July 19, 2019
    The Residency Towers, Chennai, India[...]y4-5y

    We invite you to attend the session and participate in the discussions. It's an interactive session with understanding and impact.

    Please register by clicking on the online registration link:

    We look forward to your participation.


    July 1 – August 9, 2019
    Louisiana State University, Baton Rouge[...]gram/

    Louisiana Biomedical Research Network is announcing its second summer bioinformatics training program hosted by the Louisiana State University Center for Computation and technology. The program will be conducted by faculty from the LBRN network and supported by Pine Biotech, a Louisiana-based bioinformatics technology company that specializes in interactive, user-friendly technology for researchers and clinicians. In this program, a novice or experienced user will be able to learn about and independently conduct basic RNA-seq analysis, including:
    • Mapping of reads on reference genomes
    • Quantification of expression and identification of alternative splicing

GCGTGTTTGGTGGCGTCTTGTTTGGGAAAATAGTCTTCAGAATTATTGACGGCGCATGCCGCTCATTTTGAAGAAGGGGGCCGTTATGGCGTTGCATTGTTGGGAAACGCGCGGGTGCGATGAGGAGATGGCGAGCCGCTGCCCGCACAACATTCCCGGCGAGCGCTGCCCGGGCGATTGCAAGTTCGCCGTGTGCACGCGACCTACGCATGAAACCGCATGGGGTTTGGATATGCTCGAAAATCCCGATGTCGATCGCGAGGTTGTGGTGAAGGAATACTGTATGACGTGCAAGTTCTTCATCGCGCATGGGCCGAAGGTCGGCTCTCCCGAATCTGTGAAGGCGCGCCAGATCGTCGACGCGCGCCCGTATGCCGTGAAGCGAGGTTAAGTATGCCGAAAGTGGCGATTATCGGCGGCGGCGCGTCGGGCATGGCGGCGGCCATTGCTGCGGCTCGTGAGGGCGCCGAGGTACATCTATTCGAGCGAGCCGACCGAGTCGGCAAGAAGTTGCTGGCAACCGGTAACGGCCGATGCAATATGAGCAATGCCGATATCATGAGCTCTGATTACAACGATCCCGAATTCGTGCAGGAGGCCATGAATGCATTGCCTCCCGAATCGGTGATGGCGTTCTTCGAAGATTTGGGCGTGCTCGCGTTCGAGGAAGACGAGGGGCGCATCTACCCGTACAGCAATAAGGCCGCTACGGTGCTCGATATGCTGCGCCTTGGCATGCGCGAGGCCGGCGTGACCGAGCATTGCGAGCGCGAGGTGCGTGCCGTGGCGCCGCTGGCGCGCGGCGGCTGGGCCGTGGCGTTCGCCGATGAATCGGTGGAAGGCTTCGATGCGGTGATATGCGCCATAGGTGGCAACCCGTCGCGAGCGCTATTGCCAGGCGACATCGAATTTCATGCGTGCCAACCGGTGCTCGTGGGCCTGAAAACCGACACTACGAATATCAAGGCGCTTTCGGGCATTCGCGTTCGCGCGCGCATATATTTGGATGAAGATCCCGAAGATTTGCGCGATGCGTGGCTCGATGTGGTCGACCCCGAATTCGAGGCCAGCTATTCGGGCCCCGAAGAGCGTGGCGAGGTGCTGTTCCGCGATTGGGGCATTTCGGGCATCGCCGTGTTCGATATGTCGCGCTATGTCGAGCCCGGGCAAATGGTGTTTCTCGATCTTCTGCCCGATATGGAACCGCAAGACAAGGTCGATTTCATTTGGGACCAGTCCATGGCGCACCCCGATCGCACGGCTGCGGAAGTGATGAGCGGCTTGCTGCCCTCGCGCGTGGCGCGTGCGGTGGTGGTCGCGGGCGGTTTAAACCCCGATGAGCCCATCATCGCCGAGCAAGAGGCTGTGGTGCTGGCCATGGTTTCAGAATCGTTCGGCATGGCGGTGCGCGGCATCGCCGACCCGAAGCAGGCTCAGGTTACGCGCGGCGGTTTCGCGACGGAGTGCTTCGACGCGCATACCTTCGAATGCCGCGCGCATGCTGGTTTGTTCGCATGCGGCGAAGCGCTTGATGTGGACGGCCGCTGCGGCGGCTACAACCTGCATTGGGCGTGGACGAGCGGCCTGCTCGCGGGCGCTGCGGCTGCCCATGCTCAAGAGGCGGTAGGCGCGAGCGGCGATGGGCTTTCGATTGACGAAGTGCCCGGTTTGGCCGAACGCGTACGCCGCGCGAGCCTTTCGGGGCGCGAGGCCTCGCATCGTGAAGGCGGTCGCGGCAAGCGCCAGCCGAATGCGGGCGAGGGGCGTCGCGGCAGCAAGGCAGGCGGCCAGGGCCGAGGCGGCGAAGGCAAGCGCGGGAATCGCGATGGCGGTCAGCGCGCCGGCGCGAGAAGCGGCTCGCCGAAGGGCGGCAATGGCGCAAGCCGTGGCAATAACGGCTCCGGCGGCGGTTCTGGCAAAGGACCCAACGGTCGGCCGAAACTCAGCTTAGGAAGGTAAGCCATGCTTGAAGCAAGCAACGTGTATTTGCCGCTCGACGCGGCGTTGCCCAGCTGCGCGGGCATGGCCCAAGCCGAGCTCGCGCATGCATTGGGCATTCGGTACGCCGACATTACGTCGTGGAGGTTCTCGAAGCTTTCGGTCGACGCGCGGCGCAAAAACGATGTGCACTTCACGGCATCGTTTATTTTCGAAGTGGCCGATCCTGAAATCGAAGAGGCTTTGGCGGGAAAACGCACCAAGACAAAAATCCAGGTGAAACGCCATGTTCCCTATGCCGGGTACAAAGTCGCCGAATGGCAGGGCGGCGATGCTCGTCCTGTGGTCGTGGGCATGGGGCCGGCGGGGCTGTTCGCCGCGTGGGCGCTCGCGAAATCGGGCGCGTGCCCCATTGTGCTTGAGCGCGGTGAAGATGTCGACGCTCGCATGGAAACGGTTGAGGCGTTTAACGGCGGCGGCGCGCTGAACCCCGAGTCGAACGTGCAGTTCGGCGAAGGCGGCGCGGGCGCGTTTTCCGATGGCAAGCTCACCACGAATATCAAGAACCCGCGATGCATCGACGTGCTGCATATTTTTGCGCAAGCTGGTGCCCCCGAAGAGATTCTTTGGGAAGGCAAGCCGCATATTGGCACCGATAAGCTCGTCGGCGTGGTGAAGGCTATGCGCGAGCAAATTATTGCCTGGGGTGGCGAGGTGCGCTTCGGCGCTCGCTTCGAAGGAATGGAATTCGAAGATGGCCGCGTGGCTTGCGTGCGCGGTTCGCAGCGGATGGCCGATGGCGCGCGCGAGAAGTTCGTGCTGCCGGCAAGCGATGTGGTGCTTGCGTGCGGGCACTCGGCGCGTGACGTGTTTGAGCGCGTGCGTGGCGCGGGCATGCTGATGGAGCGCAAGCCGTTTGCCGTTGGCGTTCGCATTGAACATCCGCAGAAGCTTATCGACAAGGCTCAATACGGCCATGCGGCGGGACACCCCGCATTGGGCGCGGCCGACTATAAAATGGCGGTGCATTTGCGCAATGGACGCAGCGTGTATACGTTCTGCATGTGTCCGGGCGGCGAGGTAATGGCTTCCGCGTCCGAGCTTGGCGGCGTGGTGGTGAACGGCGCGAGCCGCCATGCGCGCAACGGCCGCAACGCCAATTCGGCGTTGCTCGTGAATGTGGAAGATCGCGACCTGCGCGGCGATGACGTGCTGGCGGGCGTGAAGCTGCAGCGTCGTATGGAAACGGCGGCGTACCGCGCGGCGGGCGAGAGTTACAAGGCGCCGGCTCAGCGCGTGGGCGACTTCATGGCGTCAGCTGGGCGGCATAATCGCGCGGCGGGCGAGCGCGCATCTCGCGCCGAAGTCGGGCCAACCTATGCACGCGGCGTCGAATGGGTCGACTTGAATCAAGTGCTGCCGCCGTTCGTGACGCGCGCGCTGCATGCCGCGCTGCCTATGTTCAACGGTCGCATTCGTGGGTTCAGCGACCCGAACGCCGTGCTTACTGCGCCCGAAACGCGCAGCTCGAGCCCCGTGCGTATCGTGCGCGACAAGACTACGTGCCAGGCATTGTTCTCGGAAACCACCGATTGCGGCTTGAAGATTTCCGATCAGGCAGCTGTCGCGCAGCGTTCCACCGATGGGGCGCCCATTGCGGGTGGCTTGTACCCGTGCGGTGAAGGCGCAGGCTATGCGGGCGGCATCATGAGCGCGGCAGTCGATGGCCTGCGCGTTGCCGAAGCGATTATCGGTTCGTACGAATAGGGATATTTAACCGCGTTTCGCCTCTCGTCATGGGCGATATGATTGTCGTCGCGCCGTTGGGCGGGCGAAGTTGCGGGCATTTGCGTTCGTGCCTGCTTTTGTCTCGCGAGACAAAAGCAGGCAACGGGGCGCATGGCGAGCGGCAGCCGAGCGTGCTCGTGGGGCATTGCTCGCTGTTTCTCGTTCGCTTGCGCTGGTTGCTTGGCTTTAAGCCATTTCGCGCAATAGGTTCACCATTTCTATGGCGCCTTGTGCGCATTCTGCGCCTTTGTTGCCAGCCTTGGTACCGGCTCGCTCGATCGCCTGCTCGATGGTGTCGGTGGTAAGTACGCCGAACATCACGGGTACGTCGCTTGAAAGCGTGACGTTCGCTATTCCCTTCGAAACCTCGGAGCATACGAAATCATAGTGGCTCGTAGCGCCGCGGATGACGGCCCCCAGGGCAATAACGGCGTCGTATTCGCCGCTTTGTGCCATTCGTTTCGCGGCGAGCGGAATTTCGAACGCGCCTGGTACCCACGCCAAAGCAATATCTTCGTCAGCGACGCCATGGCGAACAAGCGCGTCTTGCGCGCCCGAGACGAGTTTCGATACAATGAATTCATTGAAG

• Exploration of expression data using differential gene expression or data mining techniques
    • Annotation of analysis results using reference databases



    The Association for Molecular Pathology (AMP), the premier global, molecular diagnostic professional society, expressed serious concerns with Congress' recent proposal to amend Section 101 of the Patent Act. If enacted, the draft legislation would overturn 150 years of patent case law and permit patenting of human genes and naturally-occurring associations between genes and diseases. In a recent letter to Senators Coons and Tillis, and Representatives Collins, Johnson and Stivers, AMP joined a diverse community of 169 medical, scientific, patient advocacy, women's health, and civil rights organizations, opposing the recent proposal.
    Source:[...]9.pdf (PDF)

    Letter:[...]r.pdf (PDF)
    Education: Training in genomics workflows for computational novices